Punk-rock legend Iggy Pop will be headlining at the Trutnov Open Air Music Festival on Thursday, when the four-day festival kicks off. He will be accompanied by his band The Stooges on Thursday night. Czech acts such as Garage, Neruda and the singer Jiří Schmitzer will also be performing on Thursday, ahead of Iggy Pop’s concert. Among the foreign guests at this year’s edition of the open air festival, which is the country’s oldest, is the UK-based Pakistani percussion group The Dhol Foundation.
It’s that time of year again – the Czech Republic’s premiere open air music festival in Trutnov is back on the Battlefield, as the traditional venue is called. A red letter event on the calendars of underground music lovers (the likes of regular attendee Václav Havel), Trutnov has been celebrating counter-culture since 1987, when it was attempted, but stopped by the State Police. This year, as ever, the festival offers four days of a “cultic meeting” beginning Thursday, “dedicated to Amnesty International, Jim Morrison and the warriors from Tippecanoe”.
Czech pop singer Marie Rottrová has announced she will be retiring after her 2011 autumn concert tour. The singer who started her career in the late 60s has recorded over two dozen albums and CDs. Last year the Music Academy elected her to the Hall of Fame. The singer said she wanted to end her career before hitting 70. An album containing “the best of” is to be released on occasion of her jubilee coming up in November.
In Sunday Music Show we look at the life and work of Czech opera diva Milada Šubrtová who died at the age of 87 last week. The soprano, whom many consider to have been the best Rusalka ever, was one of the lights of the Czech opera world. With her three octave range and considerable acting abilities she could interpret both coloratura roles and dramatic parts, making her one of the stars of the prestigious National Theatre.
The band Psí vojáci has announced it has broken up after more than 30 years on the Czech music scene. A statement on the band's website cites personal and health reasons for the split. Frontman Filip Topol has long faced a number of health difficulties and has undergone several operations in recent years. Public performances have been infrequent in recent times. Topol founded Psí Vojáci (“The Dog Warriors”) with schoolmates when he was only 13. The band enjoyed huge popularity after 1989 and have maintained a large cult following since. They have published some two dozen albums and underground recordings from the Communist era, when they were not allowed to record.
For a lot of Czechs, Pavel Bobek is THE voice of country pop, thanks to his hugely popular Czech-language versions of hits by U.S. singers like John Denver and Kris Kristofferson. He is also a trained architect, and was a close friend of Jan Kaplický, who died in 2009 after a long and fruitless struggle to have one of his plans realised in Prague. In this, the second part of a two-part interview, Pavel Bobek speaks about Kaplický and aspects of his own career. But first he discusses his love of Johnny Cash, whose songs he recorded on his most recent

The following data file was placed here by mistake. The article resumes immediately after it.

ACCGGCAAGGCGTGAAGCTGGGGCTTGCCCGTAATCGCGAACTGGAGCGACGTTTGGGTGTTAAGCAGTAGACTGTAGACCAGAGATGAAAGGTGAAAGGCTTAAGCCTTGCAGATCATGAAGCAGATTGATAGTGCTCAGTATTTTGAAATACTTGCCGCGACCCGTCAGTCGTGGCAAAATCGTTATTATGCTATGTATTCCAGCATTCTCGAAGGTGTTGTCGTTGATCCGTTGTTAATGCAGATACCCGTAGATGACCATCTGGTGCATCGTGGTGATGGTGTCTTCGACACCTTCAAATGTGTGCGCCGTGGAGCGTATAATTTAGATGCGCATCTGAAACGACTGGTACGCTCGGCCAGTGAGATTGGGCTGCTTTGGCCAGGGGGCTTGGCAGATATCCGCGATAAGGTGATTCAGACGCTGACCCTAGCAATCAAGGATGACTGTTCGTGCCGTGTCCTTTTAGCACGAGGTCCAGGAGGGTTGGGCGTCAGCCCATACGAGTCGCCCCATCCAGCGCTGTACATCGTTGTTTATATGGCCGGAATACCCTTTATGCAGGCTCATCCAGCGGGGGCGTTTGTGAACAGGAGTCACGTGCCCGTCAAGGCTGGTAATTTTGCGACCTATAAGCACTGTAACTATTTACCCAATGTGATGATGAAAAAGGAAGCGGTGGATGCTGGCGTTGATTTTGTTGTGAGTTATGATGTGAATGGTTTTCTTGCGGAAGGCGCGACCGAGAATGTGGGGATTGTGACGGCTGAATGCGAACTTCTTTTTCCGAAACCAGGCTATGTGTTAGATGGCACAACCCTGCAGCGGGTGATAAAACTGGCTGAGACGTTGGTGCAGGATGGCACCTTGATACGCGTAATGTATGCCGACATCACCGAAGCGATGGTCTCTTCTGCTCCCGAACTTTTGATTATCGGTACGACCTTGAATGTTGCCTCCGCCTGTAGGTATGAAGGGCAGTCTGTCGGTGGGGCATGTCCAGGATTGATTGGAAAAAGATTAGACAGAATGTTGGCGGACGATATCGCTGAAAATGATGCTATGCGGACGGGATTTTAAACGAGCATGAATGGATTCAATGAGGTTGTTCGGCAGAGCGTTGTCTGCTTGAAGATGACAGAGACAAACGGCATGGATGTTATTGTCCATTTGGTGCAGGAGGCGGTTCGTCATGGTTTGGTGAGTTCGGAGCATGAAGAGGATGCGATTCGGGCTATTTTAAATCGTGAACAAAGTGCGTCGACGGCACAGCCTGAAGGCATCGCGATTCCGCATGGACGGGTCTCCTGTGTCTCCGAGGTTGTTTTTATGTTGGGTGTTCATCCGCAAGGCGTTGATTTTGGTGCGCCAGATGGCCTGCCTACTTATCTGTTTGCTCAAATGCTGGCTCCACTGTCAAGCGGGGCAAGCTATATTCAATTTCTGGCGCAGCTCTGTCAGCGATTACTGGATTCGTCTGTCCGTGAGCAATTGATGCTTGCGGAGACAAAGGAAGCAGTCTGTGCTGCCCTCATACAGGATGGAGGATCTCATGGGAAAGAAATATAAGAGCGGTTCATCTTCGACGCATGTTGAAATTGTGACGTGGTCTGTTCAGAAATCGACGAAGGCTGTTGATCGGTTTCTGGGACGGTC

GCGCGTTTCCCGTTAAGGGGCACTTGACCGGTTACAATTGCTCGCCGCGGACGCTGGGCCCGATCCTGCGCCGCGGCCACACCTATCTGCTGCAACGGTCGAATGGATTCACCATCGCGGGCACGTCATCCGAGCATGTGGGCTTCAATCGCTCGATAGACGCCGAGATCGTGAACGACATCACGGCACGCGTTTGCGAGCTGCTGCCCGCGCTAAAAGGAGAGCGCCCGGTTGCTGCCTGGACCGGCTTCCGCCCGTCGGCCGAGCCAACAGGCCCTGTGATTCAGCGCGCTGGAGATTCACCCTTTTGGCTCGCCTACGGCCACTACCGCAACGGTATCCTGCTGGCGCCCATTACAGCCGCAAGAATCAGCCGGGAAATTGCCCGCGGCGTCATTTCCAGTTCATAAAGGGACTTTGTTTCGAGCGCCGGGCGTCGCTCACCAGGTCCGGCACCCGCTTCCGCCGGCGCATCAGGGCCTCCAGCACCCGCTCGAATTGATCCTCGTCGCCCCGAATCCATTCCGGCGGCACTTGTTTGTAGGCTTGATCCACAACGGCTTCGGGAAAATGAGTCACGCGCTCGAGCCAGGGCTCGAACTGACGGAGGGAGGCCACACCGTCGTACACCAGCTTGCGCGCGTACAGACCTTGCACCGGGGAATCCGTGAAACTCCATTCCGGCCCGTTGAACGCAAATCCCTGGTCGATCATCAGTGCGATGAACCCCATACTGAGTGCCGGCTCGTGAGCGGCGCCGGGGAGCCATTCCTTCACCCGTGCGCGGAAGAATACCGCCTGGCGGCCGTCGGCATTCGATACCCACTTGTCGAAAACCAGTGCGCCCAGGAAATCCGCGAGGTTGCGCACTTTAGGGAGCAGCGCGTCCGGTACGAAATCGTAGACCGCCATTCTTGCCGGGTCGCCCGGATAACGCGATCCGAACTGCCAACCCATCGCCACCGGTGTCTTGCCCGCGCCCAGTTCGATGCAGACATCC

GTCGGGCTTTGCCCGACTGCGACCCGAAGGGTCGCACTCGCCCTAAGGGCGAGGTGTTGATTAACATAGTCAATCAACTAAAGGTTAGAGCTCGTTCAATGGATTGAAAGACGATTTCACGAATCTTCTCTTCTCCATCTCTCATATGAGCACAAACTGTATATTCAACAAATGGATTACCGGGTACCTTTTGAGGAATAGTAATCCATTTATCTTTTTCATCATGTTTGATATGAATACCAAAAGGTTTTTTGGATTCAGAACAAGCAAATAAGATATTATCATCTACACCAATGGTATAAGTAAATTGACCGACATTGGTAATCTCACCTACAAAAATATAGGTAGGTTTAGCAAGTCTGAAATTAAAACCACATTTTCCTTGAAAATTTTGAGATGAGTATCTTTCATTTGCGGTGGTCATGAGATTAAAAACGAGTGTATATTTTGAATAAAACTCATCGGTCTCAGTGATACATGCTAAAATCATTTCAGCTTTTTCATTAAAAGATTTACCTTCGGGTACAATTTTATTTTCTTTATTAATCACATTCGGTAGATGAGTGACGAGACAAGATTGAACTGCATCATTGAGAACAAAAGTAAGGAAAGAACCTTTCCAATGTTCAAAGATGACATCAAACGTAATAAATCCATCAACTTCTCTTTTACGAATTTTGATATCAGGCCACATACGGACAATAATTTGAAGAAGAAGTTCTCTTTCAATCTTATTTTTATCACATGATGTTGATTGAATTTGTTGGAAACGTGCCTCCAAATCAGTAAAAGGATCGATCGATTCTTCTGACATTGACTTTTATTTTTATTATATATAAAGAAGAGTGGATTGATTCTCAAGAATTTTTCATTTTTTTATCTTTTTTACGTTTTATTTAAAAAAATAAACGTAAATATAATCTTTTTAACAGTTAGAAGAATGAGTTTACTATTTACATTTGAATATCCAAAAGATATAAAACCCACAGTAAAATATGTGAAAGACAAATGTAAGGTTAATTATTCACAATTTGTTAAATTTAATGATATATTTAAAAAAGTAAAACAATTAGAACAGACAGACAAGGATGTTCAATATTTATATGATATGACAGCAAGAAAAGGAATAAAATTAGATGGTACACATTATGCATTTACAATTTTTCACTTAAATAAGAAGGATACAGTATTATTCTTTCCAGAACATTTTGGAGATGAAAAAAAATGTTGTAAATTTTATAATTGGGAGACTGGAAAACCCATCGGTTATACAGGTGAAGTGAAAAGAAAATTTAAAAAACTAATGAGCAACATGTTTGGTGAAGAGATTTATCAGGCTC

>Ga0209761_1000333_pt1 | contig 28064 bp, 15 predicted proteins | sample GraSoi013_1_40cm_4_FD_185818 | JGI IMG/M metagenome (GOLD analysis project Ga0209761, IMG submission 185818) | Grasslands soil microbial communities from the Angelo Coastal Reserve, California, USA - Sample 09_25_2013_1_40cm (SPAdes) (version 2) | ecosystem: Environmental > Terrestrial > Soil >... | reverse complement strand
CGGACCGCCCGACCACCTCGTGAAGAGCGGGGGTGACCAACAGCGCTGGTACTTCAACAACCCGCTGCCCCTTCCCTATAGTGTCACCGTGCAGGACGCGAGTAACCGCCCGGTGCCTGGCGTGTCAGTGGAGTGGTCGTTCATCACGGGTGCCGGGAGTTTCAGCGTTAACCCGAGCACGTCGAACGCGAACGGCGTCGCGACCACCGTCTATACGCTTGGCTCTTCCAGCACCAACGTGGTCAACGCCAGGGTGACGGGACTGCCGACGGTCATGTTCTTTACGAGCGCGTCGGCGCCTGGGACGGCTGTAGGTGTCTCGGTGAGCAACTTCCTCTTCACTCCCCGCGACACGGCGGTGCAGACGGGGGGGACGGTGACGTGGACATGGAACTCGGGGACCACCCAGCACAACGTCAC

Pavel Bobek is one of the greats of Czech popular music, best known for his Czech versions of songs by American artists like Kris Kristofferson, Bob Dylan, and his long-time hero Johnny Cash. A trained architect, he started out in the Czechoslovak bigbít (rock’n’roll) scene of the late 1950s and early 1960s, singing with an early version of the band Olympic before becoming a member of the Semafor theatre, one of the country’s most vibrant cultural institutions in the Communist era.
Composer Jiří Traxler, called the co-founder of Czech swing, died on Sunday in his home in Canada at the age of 99. Particularly active in the 1930s and early 40s, Traxler’s songs have been sung by generations since and have survived to today. He moved to Canada in 1949 in response to the rise of communism in Czechoslovakia and briefly worked with the public radio broadcaster there before turning to work as a draftsman in Quebec.
In this edition of our Sunday Music Show, we’ll hear songs inspired by the Czech capital, its beauty, its people and some of the events that took place there. Throughout the centuries, many writers, painters and other artists have been captured by the city’s charm but in our show today, we will listen to songs by foreign artists including Nick Cave, British Sea Power, Slayer, Joaquin Sabina, Vladimir Troshin, and others.
The 11th outdoor music festival Sázavafest kicks off on Thursday afternoon. Some 120 acts both from the Czech Republic and abroad will be performing at the four-day festival, including Basta Fidel, Sto žvířat, the British band Hurts and the German group Alphaville. For the first time this year, the festival is held in the Central Bohemian town of Benešov. Organizers said that the previous site of the festival, the town of Kácov near the river Sázava, was not safe, since two of the five stages had to be shut down last year after the river flooded.
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